One of the many goals of house keeping is to allow time for other interests.  A woman at home can choose the best time for her work, to enable free time when she needs it. One suggestion that I had a few posts ago, was to leave the house fairly neat before retiring at night, allowing more time to relax in the morning.  

Since most people are trying to save money rather than spend it, it is important to make the home a place to relax and enjoy life. It is sad to see people work so hard for their homes and then have to take an expensive vacation to get away from it all.  In the past, women at home took part in many interesting activities. Housework was gotten out of the way in a reasonable amount of time so that they could sew, paint, write letters, read a book, or visit someone. 

Time should be taken each day to have a mini-vacation in the home or the surrounding area, without a great cost.  Instead of spending money on expensive vacations, why not purchase a few things that would bring greater pleasure at home: a new hobby or craft, new bath towels or sheets, a tray and tea set, and other luxuries that you would pay much  more for in a hotel.  This adds to the appeal of the home and to the enjoyment of the family.

Reading by a Window, by Charles James Lewis

(Women always knew how to find a bright corner in which to read, an occupation that is as relaxing as a vacation.)
Today there is a false view of leisure: that it must cost something. Yet, in the 1940's and 50's, even the poorest woman knew the joy of sitting in the shade of a tree, taking tea, sketching, or reading to her children. Knitting, sewing, and other crafts  have always been a relaxing, and women who did not have much in the way of material things, took great pleasure in them, without guilt or shame.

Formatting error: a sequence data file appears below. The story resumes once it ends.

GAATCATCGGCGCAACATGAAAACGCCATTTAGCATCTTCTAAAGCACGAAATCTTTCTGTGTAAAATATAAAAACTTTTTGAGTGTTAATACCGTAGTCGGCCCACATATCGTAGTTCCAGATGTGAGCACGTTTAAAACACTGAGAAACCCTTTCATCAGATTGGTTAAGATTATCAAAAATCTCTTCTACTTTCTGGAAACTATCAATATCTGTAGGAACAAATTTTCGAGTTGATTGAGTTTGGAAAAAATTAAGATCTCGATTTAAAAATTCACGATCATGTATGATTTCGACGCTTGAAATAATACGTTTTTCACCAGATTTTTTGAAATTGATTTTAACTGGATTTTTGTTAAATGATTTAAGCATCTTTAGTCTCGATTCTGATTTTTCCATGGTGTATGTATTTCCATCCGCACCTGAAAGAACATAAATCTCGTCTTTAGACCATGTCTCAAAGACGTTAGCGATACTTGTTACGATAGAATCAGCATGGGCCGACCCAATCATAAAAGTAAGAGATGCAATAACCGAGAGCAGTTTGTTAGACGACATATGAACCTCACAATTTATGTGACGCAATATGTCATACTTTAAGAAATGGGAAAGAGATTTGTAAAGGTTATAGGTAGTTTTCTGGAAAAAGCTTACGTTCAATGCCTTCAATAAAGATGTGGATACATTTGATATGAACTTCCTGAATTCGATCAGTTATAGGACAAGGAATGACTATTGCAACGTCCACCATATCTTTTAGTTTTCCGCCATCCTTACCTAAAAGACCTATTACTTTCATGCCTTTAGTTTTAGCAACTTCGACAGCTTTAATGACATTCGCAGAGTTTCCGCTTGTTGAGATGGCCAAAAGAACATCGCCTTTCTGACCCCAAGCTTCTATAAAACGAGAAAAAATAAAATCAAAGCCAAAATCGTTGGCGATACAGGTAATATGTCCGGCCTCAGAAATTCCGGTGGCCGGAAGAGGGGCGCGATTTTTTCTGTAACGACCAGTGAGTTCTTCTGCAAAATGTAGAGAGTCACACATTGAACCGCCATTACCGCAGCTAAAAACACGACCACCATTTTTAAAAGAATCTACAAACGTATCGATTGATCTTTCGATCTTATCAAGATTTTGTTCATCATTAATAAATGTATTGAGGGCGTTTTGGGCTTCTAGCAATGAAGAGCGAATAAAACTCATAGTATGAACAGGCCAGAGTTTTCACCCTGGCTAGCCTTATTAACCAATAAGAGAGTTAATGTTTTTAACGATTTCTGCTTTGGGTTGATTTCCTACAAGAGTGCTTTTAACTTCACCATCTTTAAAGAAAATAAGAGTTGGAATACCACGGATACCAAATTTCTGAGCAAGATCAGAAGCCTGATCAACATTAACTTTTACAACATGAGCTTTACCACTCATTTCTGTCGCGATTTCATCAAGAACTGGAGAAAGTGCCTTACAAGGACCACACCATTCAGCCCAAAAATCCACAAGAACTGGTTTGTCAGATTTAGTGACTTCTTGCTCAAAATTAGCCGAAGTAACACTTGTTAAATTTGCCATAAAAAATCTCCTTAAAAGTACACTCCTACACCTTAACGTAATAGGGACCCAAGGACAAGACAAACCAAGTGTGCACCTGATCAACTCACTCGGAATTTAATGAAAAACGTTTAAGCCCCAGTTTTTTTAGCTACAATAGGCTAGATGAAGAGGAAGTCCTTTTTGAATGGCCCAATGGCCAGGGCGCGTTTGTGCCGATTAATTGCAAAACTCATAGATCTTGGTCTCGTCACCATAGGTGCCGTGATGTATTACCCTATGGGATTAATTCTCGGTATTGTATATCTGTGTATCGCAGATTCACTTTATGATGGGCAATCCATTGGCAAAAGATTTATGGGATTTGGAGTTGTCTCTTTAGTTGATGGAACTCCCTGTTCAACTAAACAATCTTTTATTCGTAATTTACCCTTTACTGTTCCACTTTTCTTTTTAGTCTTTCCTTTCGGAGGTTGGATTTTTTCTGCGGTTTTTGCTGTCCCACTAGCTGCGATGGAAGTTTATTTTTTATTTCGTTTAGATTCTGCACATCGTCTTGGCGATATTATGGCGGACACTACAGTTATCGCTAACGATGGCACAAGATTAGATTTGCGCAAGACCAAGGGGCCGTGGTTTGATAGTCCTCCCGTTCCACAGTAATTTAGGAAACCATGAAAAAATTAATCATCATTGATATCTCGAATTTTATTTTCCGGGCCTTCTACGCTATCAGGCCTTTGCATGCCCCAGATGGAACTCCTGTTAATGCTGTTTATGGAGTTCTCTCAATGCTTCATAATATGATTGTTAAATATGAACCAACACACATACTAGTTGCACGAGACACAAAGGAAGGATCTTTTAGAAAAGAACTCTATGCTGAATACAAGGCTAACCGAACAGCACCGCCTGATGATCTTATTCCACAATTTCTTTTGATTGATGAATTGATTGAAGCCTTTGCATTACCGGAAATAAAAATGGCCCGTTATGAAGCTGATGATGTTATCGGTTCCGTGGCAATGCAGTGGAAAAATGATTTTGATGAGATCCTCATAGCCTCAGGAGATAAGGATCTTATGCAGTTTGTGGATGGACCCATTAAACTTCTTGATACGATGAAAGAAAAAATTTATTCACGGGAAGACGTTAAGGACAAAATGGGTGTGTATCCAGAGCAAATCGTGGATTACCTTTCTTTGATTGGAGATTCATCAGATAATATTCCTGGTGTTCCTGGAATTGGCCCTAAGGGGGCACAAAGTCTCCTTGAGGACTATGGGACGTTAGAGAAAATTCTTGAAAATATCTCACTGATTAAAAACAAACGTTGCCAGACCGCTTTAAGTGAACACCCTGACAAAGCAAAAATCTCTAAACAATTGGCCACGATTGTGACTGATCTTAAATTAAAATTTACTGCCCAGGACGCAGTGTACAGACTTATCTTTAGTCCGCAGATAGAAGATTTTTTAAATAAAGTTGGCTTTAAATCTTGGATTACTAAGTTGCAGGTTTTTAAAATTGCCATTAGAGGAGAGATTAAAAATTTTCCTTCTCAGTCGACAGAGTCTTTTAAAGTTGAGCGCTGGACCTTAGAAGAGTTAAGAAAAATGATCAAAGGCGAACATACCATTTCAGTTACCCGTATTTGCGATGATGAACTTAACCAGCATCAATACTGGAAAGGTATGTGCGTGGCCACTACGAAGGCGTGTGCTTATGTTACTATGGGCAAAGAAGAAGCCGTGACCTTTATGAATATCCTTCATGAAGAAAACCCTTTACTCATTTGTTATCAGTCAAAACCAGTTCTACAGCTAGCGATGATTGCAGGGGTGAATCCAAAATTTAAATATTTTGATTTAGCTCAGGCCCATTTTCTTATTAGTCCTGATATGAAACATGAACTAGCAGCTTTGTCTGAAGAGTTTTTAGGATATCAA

I grew up in the wilderness without the modern distractions, yet we knew how to be comfortable and how to find pleasure in nature and the things around us. Women at home have a better opportunity to find leisure in small ways. It is not something you have to "afford." It is something you make time for because it re-creates and refreshes your spirit.

Painting and different types of needlework, seemed to be common activities in the past.It seems that almost all young ladies in previous centuries  either knew how to paint or draw, write in journals, and sew. Young people became almost art-illiterate in the 20th century, as these courses were not offered any more. It is interesting to see the contentment in the faces depicted in the paintings by the artists of the times. Quiet hand work always brings a sense of serenity, if approached in the right way.